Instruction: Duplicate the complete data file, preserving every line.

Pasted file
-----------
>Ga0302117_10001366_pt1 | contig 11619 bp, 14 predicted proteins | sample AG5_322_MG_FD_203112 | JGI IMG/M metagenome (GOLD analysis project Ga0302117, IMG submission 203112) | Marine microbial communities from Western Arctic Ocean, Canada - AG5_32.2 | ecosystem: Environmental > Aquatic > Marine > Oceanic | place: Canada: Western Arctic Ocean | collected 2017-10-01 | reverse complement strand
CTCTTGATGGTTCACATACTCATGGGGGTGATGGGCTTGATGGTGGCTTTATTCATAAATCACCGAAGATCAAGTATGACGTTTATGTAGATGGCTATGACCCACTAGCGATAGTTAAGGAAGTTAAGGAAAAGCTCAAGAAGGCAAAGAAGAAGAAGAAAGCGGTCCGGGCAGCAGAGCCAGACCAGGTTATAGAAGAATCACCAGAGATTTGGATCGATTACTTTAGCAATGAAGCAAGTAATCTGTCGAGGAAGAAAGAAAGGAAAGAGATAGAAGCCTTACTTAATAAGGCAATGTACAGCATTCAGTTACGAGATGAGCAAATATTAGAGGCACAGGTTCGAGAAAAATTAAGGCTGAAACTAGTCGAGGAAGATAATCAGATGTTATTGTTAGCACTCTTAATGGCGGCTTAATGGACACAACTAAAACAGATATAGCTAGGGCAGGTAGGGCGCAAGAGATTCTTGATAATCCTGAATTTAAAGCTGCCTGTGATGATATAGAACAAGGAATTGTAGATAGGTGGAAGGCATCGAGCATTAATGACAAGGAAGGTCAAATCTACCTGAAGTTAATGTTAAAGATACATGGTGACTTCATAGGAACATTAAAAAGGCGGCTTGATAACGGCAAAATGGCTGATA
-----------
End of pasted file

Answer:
>Ga0302117_10001366_pt1 | contig 11619 bp, 14 predicted proteins | sample AG5_322_MG_FD_203112 | JGI IMG/M metagenome (GOLD analysis project Ga0302117, IMG submission 203112) | Marine microbial communities from Western Arctic Ocean, Canada - AG5_32.2 | ecosystem: Environmental > Aquatic > Marine > Oceanic | place: Canada: Western Arctic Ocean | collected 2017-10-01 | reverse complement strand
CTCTTGATGGTTCACATACTCATGGGGGTGATGGGCTTGATGGTGGCTTTATTCATAAATCACCGAAGATCAAGTATGACGTTTATGTAGATGGCTATGACCCACTAGCGATAGTTAAGGAAGTTAAGGAAAAGCTCAAGAAGGCAAAGAAGAAGAAGAAAGCGGTCCGGGCAGCAGAGCCAGACCAGGTTATAGAAGAATCACCAGAGATTTGGATCGATTACTTTAGCAATGAAGCAAGTAATCTGTCGAGGAAGAAAGAAAGGAAAGAGATAGAAGCCTTACTTAATAAGGCAATGTACAGCATTCAGTTACGAGATGAGCAAATATTAGAGGCACAGGTTCGAGAAAAATTAAGGCTGAAACTAGTCGAGGAAGATAATCAGATGTTATTGTTAGCACTCTTAATGGCGGCTTAATGGACACAACTAAAACAGATATAGCTAGGGCAGGTAGGGCGCAAGAGATTCTTGATAATCCTGAATTTAAAGCTGCCTGTGATGATATAGAACAAGGAATTGTAGATAGGTGGAAGGCATCGAGCATTAATGACAAGGAAGGTCAAATCTACCTGAAGTTAATGTTAAAGATACATGGTGACTTCATAGGAACATTAAAAAGGCGGCTTGATAACGGCAAAATGGCTGATA